COVID catastrophes cause certain chagrin

Illustration by Maya Winshell

Let us get real for a moment, Boners, (noun. LC slang. One who is a fan of Bon Appetit, the caterer at Lewis & Clark). Sure, this whole pandemic thing has been tough with all the online classes and social isolation. But no one is talking about some of the biggest struggles we are facing on campus that need to be brought to light. 

First of all, one of the most painful things impacting the learning capacities of undergraduate students on weekend mornings is none other than the hand sanitizer at the entrance to Fields Dining Hall. That Purell bottle is making it harder than ever to recover after a night of drinking with your pod. While chowing down on the cage-free vegan brunch and the famous citrus peach juice, an anonymous sophomore complained, “my mask already smells like the white claw I spilled on it last night. I get nauseous every morning, and the hand sanitizer just adds more fuel to the fire.” 

Another issue encountered in LC’s main dining room is the fishtank-like plexiglass that arguably causes more harm than good. Last Wednesday, a couple was spotted eating dinner separated by the iconic plexiglass shields. Shortly after digging into their tofu yakisoba, a fighting match ensued, resulting in the termination of their relationship. It can only be concluded that the plexiglass separating them caused this. Plexiglass is a known catalyst of miscommunication.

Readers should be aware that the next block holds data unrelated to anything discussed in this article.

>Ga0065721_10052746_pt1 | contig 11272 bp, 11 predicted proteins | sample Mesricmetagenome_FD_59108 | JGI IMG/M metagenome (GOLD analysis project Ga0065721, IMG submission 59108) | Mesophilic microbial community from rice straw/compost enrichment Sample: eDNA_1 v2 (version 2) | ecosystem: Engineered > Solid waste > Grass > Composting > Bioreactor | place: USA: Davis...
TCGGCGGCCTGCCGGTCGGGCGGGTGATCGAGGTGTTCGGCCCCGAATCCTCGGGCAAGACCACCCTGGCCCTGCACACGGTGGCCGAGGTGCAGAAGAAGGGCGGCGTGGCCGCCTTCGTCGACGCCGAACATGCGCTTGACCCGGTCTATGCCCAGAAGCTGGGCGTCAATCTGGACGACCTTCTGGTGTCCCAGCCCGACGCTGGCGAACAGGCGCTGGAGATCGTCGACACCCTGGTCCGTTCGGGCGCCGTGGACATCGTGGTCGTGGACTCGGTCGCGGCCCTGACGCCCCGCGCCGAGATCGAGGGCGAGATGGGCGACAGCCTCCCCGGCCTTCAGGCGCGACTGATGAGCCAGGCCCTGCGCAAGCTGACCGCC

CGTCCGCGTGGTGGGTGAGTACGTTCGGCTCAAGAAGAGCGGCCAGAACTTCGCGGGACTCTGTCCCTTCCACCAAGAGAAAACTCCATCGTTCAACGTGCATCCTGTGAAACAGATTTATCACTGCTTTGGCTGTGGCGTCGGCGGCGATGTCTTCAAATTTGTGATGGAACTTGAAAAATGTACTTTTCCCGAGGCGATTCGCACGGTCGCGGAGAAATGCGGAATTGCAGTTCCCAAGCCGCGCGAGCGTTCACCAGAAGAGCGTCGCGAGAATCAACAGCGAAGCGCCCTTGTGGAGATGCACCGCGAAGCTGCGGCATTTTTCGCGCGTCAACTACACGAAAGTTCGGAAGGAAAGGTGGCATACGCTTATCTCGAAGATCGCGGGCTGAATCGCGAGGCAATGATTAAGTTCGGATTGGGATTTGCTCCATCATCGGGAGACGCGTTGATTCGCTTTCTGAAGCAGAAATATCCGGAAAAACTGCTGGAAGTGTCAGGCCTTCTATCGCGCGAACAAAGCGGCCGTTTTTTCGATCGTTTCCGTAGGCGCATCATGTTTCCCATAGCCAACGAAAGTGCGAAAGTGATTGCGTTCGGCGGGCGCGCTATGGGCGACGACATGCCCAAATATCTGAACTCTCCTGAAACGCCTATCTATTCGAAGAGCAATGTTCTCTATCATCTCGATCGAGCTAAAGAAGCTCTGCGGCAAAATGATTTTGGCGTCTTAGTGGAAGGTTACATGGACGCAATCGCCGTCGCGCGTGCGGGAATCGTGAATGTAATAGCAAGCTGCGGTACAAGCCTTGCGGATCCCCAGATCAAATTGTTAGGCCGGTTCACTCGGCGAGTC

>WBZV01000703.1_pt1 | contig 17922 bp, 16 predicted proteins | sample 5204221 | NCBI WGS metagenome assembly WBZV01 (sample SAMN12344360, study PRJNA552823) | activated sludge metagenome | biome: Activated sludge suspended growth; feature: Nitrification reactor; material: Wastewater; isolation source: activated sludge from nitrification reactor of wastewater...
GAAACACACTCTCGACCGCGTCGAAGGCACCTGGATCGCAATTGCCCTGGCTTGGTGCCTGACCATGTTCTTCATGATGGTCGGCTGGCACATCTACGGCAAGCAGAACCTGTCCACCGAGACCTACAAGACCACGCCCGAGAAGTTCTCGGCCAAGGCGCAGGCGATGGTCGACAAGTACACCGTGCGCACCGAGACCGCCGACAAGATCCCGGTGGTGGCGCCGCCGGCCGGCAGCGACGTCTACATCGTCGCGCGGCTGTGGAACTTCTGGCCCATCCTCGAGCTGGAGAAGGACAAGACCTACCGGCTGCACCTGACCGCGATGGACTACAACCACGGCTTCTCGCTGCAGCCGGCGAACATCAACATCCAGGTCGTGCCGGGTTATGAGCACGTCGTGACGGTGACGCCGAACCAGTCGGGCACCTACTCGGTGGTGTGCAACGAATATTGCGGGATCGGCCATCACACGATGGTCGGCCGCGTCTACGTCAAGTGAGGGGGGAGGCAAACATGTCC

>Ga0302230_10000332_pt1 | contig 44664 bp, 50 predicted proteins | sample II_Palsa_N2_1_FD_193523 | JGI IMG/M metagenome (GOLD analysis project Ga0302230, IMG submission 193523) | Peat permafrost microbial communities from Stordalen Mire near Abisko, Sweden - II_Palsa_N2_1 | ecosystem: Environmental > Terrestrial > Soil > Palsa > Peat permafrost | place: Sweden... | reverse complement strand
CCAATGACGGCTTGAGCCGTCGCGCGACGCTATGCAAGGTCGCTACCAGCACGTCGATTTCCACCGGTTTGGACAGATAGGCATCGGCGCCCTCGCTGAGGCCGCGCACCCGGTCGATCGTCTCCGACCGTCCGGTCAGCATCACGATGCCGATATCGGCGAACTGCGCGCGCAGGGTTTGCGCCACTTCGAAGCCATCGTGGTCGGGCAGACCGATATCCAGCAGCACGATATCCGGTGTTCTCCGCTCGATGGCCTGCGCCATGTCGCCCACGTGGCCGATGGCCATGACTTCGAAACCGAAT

Fields is not the only establishment on campus whose ambience and general appeal is suffering as a result of COVID-19. Maggie’s Café is also affected. Similar to the flirtatious energy of a Trader Joe’s cashier, the attractive Maggie’s baristas offer a promise of new love. (This is a personal question to the barista with the glasses and curly bangs: are you free next Friday?) 

Dating is extremely difficult as a result of limited social interactions. Nowadays, going on dates always has a catfishing element due to the concealment of one’s face by a mask. Many students have complained about experiencing a disappointing face-reveal at the beginning of a lunch date, including A. Templetonne ’23.

“I didn’t know what to do, it was so awkward,” Templetonne said. “He asked me out after my Biology class but when he took off his mask I had to hide the shock on my face. I realized I needed to end this date after seeing his face. Those were not kissable lips in any universe.” 

Who knew in-person catfishing existed?

Face masks are causing additional problems for on-campus students, especially those who like to accessorize during their in-person lab classes. Hoop earrings in particular are being neglected due to the likelihood of entanglement while switching your mask before entering Olin 310 for your titration lab. 

“Everytime I try to swap out my cloth face mask for the KN95 that we are required to wear while in the lab, my hoops fly off,” Ewing Coaplund, ’24 said. This morning one of them almost knocked over an entire burette,” Coaplund said. 

Self-expression is arguably one of the most important aspects of a liberal arts education, and the mask/earring debacle must be solved.

This past year has been rough. Good luck out there, Pios.

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